Belly fat is more dangerous than you think. There's two types of abdominal fat that we have to battle in order to stay healthy. Subcutaneous fat is stored under the skin and that's the fat that you can see and pinch. It's healthy to have some, but too much can lead to high blood pressure, sleep apnea, kidney disease and fatty liver. Visceral fat is located deep in your belly and it wraps around your vital organs, causing serious health problems like some cancers, stroke and type 2 diabetes. Getting rid of excess weight around the midsection is important for overall health and Eat This, Not That! Health spoke with experts who explain how to melt away belly fat. Read on—and to ensure your health and the health of others, don't miss these Sure Signs You've Already Had COVID.
Manage Your Stress
Jesse Nicassio, former NFL player and CEO of Juke Gyms says, "Stress causes belly fat accumulation by causing the adrenal glands to generate cortisol, often known as the stress hormone. According to research, elevated cortisol levels enhance appetite and promote belly fat storage. Furthermore, women with a larger waist tend to create more cortisol in reaction to stress. Cortisol elevation contributes even more to belly fat accumulation. Engage in stress-relieving activities to assist you in losing tummy fat. Yoga and meditation are both effective strategies."
Get 30 Minutes of Exercise a Day
Dr. Nikhil Kapoor, MD, FACC, FSCAI, a cardiologist with Dignity Health St. Mary, explains, "I typically recommend getting 30 minutes of moderate exercise a day for most people. But exercise and diet alone by themselves are not adequate. They should be done in conjunction with a healthy lifestyle to maintain a healthy weight. And when my patients ask me: 'what's an ideal weight?' It depends on one's height. In medicine and science we utilize body mass index (BMI) which incorporates both weight and height. An ideal weight is one which yields a BMI between 18.5 to 24.9 range. Since I am a cardiologist, I see a lot of patients with hypertension, diabetes type 2, high cholesterol and obesity. One should realize that these conditions are interrelated. As one exercises, eats right and loses weight, it leads to improvement in all the above conditions. As to how quickly should one lose weight? I recommend losing weight @ 5-10% of one's weight in 6 months and continuing this till one achieves an ideal BMI (18.5-24.9)."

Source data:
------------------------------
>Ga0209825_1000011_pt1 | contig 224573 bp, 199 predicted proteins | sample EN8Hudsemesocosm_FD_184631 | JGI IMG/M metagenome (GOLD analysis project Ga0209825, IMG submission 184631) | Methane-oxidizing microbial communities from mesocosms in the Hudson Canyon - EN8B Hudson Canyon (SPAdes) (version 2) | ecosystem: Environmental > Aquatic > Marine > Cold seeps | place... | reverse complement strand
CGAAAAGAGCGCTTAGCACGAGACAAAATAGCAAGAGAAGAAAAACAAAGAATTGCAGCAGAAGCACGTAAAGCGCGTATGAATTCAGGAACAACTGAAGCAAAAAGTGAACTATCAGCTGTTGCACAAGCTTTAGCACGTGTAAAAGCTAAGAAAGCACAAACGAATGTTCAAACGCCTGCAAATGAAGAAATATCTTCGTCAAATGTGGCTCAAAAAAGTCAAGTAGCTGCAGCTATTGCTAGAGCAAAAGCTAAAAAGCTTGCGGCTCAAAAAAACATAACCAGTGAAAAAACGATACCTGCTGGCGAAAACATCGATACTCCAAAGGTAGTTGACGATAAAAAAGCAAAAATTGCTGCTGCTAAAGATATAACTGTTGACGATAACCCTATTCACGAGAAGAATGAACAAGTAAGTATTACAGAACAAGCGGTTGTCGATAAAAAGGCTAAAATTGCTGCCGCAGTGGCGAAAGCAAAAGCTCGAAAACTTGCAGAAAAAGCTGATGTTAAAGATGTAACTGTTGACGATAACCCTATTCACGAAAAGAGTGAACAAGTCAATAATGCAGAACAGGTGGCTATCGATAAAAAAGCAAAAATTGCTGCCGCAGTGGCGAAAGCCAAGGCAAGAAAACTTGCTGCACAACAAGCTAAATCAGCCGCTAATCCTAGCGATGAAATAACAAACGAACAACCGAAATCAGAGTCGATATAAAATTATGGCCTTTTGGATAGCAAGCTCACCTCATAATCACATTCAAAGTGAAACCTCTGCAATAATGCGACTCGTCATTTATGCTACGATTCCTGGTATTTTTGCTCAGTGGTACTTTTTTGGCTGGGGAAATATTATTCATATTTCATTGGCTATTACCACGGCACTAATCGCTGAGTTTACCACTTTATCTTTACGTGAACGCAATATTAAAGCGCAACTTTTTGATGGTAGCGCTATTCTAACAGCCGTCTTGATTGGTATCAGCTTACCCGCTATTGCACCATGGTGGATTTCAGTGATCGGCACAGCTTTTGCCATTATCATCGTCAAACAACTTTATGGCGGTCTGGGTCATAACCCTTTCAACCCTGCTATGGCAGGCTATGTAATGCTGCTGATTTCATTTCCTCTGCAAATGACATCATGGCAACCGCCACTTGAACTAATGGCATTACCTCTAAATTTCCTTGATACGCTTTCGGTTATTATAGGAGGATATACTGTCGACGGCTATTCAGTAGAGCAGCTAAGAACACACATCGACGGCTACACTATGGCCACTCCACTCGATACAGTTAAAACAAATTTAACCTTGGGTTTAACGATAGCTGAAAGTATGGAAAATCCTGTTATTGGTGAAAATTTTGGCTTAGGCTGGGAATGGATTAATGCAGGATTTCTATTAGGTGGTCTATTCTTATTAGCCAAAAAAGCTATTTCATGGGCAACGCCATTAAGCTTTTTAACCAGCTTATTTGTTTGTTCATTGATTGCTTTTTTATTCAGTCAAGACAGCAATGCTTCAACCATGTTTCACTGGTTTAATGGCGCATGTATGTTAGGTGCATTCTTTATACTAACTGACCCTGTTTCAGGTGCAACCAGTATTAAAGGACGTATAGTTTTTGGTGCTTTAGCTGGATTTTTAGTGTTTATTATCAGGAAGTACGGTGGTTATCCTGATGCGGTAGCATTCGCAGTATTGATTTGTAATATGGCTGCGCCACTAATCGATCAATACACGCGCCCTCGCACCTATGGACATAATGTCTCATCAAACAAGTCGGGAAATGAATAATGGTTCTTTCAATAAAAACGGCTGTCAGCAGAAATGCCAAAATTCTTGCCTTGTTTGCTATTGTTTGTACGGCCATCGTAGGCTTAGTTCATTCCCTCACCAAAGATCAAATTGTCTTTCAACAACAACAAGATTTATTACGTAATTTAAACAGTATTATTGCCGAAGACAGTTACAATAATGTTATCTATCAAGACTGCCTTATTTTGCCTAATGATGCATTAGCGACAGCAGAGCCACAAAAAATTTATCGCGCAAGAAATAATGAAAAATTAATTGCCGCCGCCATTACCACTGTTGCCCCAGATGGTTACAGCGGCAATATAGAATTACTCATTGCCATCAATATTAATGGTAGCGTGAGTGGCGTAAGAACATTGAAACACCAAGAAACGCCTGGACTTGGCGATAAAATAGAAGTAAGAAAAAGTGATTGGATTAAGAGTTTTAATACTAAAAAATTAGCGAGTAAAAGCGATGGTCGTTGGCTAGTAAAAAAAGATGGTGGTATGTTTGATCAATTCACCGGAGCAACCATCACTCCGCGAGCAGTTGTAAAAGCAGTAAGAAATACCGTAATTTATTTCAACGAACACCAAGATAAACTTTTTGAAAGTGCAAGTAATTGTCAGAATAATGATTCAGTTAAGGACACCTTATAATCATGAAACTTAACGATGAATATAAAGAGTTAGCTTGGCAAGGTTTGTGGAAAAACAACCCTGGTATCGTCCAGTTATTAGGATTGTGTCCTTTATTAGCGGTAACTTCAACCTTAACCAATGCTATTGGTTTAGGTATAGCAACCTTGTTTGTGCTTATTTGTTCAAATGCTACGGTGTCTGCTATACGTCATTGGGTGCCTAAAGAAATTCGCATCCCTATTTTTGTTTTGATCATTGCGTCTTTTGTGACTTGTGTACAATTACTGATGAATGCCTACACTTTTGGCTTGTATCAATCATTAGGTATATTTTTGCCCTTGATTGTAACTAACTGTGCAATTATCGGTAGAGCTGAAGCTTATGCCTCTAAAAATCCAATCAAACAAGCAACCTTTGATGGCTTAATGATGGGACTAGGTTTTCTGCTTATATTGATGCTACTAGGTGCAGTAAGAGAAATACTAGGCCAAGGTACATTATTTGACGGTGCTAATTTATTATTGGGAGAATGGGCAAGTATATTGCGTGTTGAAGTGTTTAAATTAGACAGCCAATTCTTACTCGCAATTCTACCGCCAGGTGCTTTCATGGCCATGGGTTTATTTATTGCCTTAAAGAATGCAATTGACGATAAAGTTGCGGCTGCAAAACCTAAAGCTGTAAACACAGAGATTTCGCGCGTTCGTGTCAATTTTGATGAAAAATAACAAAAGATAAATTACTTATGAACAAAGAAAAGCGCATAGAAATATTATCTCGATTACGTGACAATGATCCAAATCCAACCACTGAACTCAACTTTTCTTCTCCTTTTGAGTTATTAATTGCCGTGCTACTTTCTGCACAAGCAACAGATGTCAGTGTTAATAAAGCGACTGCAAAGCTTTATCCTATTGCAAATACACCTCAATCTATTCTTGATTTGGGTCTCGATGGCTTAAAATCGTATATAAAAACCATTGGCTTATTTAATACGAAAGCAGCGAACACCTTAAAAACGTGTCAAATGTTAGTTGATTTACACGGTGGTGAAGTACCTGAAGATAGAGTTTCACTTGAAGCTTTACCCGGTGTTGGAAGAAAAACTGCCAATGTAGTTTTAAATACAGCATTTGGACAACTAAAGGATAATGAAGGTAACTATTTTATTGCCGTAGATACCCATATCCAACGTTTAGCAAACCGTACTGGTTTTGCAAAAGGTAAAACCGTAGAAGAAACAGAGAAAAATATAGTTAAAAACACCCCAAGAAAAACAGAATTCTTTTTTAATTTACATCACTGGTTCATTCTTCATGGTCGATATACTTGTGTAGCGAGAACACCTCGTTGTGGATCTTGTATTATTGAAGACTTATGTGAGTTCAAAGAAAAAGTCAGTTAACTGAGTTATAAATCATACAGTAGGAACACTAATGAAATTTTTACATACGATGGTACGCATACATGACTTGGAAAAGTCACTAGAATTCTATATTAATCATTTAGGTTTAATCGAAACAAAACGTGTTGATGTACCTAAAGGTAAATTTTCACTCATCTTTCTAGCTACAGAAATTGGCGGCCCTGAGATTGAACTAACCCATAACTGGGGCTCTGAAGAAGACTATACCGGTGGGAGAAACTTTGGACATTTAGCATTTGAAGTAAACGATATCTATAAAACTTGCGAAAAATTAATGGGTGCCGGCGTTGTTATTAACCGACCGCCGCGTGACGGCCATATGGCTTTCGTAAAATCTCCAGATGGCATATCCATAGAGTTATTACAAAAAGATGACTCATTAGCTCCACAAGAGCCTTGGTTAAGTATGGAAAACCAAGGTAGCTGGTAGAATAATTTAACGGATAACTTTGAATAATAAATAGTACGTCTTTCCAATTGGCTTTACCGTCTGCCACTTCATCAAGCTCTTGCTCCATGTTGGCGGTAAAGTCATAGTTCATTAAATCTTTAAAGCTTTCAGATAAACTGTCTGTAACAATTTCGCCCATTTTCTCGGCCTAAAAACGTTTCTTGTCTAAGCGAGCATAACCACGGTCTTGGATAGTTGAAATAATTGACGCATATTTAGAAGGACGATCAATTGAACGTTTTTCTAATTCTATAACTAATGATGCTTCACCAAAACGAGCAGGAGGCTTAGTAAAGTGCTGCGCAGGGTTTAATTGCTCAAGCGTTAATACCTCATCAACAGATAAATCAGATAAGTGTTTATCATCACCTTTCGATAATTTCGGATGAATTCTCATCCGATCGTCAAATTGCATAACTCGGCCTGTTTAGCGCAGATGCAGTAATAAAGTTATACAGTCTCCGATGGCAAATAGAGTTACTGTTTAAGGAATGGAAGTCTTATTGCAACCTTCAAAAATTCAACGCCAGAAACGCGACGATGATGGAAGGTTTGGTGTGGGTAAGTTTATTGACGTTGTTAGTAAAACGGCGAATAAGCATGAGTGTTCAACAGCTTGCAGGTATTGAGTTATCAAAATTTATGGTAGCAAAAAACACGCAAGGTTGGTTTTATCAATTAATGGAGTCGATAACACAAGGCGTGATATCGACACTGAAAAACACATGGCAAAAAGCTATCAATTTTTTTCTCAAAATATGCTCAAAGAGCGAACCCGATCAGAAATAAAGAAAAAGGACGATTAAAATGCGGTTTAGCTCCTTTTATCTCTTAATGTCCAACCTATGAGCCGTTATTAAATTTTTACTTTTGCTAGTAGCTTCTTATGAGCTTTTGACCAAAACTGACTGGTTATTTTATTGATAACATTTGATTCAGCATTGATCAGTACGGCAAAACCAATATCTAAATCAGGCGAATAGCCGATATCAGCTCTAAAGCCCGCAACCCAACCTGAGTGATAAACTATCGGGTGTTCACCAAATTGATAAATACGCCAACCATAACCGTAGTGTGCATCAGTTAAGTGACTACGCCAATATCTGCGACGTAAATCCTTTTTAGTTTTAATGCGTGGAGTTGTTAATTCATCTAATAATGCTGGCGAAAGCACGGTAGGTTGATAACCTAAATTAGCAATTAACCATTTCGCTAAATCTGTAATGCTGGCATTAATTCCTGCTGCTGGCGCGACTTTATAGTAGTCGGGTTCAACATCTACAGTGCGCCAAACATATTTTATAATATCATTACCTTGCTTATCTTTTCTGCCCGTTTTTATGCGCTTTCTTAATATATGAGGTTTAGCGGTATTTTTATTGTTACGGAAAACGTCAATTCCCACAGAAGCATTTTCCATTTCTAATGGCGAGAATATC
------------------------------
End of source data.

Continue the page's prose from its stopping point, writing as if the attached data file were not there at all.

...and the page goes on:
Have Well-Balanced Meals
Dr. Suzanna Wong. a licensed Doctor of Chiropractic and health expert with Twin Waves Wellness recommends, "Eating balanced meals with protein, carbs and fats because This helps to reduce your cortisol levels – one of the hormones that makes you hold body fat on your tummy."
Isla Zyair, nutritionist, and plant-based nutrition expert at Obesity Controllers Association shares, "The reason why so many people fail in adopting a new dietary plan is that they try to completely change what they eat and how much they eat. A more sustainable way of changing your diet is by implementing gradual portion control. You don't need to eliminate certain foods from your diet right away. You just need to reduce consumption bit by bit until your body and taste buds gradually acclimate to your new regime."
Find a Support System
Zyair suggests, "Finding an accountability partner who will share that journey with you. You don't even have to do it in person. You can just as easily search for one in numerous fitness communities on social media. You don't even have to be on the same level because the point is not to compare your journeys but to take them together. What you need is someone who uplifts you and encourages you to pursue your goals. In return, you will be expected to do the same for them. Try it. You'd be surprised at how many people would actually want to do this with you."
Diet is Key, but Precautions Should be Taken for Anyone With Certain Medical Conditions
Dr. Kapoor says, "Of course, all the above recommendations are not applicable to everyone! If I have a heart patient who had a recent cardiac event or a heart attack, I may recommend starting an exercise regimen under supervision (~ like cardiac rehabilitation.)" He suggests, "For patients with hypertension, I typically recommend a low sodium diet (in addition a DASH diet has been shown to help reduce high BP but it should only be used under supervision of a medical provider since it entails a higher potassium diet which may not be safe for everyone.) Similarly for patients with coronary artery disease a mediterranean diet has been scientifically shown to help improve outcomes. In general, it's advisable to get input from your PMD or GP prior to initiating a specific dietary, exercise or lifestyle change. This is especially true if one has a pre-existing medical condition."